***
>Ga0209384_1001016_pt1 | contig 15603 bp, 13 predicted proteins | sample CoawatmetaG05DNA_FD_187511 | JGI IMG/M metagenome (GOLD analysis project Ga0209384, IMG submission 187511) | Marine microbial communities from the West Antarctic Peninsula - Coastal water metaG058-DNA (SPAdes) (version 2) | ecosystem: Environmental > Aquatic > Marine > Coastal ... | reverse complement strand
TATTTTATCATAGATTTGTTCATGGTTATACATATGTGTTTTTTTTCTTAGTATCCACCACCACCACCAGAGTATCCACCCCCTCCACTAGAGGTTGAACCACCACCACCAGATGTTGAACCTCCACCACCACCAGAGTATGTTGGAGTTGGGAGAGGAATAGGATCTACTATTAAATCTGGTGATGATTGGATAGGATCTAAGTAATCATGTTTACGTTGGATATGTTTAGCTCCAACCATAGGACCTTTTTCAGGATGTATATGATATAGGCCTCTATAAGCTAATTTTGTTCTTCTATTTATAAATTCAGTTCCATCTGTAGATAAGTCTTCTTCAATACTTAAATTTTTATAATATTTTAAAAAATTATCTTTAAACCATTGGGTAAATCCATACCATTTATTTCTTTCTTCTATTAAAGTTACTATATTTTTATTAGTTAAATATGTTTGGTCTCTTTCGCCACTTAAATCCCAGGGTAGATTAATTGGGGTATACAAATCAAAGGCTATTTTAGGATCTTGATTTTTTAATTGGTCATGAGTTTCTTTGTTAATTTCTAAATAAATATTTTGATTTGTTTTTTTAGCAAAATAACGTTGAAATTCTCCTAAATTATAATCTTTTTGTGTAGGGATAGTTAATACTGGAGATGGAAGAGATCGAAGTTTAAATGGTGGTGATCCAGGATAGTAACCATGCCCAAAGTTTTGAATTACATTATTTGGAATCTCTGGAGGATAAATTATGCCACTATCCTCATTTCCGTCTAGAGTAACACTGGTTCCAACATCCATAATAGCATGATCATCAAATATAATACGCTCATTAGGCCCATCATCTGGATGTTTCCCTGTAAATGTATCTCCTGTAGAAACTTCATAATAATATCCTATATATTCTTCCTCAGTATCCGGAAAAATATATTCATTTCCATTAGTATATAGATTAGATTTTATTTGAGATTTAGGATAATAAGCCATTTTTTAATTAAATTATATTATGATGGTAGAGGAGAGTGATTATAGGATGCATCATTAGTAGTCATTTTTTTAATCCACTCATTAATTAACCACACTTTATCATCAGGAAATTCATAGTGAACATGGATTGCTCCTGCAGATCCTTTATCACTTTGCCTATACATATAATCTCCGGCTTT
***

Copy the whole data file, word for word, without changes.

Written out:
>Ga0209384_1001016_pt1 | contig 15603 bp, 13 predicted proteins | sample CoawatmetaG05DNA_FD_187511 | JGI IMG/M metagenome (GOLD analysis project Ga0209384, IMG submission 187511) | Marine microbial communities from the West Antarctic Peninsula - Coastal water metaG058-DNA (SPAdes) (version 2) | ecosystem: Environmental > Aquatic > Marine > Coastal ... | reverse complement strand
TATTTTATCATAGATTTGTTCATGGTTATACATATGTGTTTTTTTTCTTAGTATCCACCACCACCACCAGAGTATCCACCCCCTCCACTAGAGGTTGAACCACCACCACCAGATGTTGAACCTCCACCACCACCAGAGTATGTTGGAGTTGGGAGAGGAATAGGATCTACTATTAAATCTGGTGATGATTGGATAGGATCTAAGTAATCATGTTTACGTTGGATATGTTTAGCTCCAACCATAGGACCTTTTTCAGGATGTATATGATATAGGCCTCTATAAGCTAATTTTGTTCTTCTATTTATAAATTCAGTTCCATCTGTAGATAAGTCTTCTTCAATACTTAAATTTTTATAATATTTTAAAAAATTATCTTTAAACCATTGGGTAAATCCATACCATTTATTTCTTTCTTCTATTAAAGTTACTATATTTTTATTAGTTAAATATGTTTGGTCTCTTTCGCCACTTAAATCCCAGGGTAGATTAATTGGGGTATACAAATCAAAGGCTATTTTAGGATCTTGATTTTTTAATTGGTCATGAGTTTCTTTGTTAATTTCTAAATAAATATTTTGATTTGTTTTTTTAGCAAAATAACGTTGAAATTCTCCTAAATTATAATCTTTTTGTGTAGGGATAGTTAATACTGGAGATGGAAGAGATCGAAGTTTAAATGGTGGTGATCCAGGATAGTAACCATGCCCAAAGTTTTGAATTACATTATTTGGAATCTCTGGAGGATAAATTATGCCACTATCCTCATTTCCGTCTAGAGTAACACTGGTTCCAACATCCATAATAGCATGATCATCAAATATAATACGCTCATTAGGCCCATCATCTGGATGTTTCCCTGTAAATGTATCTCCTGTAGAAACTTCATAATAATATCCTATATATTCTTCCTCAGTATCCGGAAAAATATATTCATTTCCATTAGTATATAGATTAGATTTTATTTGAGATTTAGGATAATAAGCCATTTTTTAATTAAATTATATTATGATGGTAGAGGAGAGTGATTATAGGATGCATCATTAGTAGTCATTTTTTTAATCCACTCATTAATTAACCACACTTTATCATCAGGAAATTCATAGTGAACATGGATTGCTCCTGCAGATCCTTTATCACTTTGCCTATACATATAATCTCCGGCTTT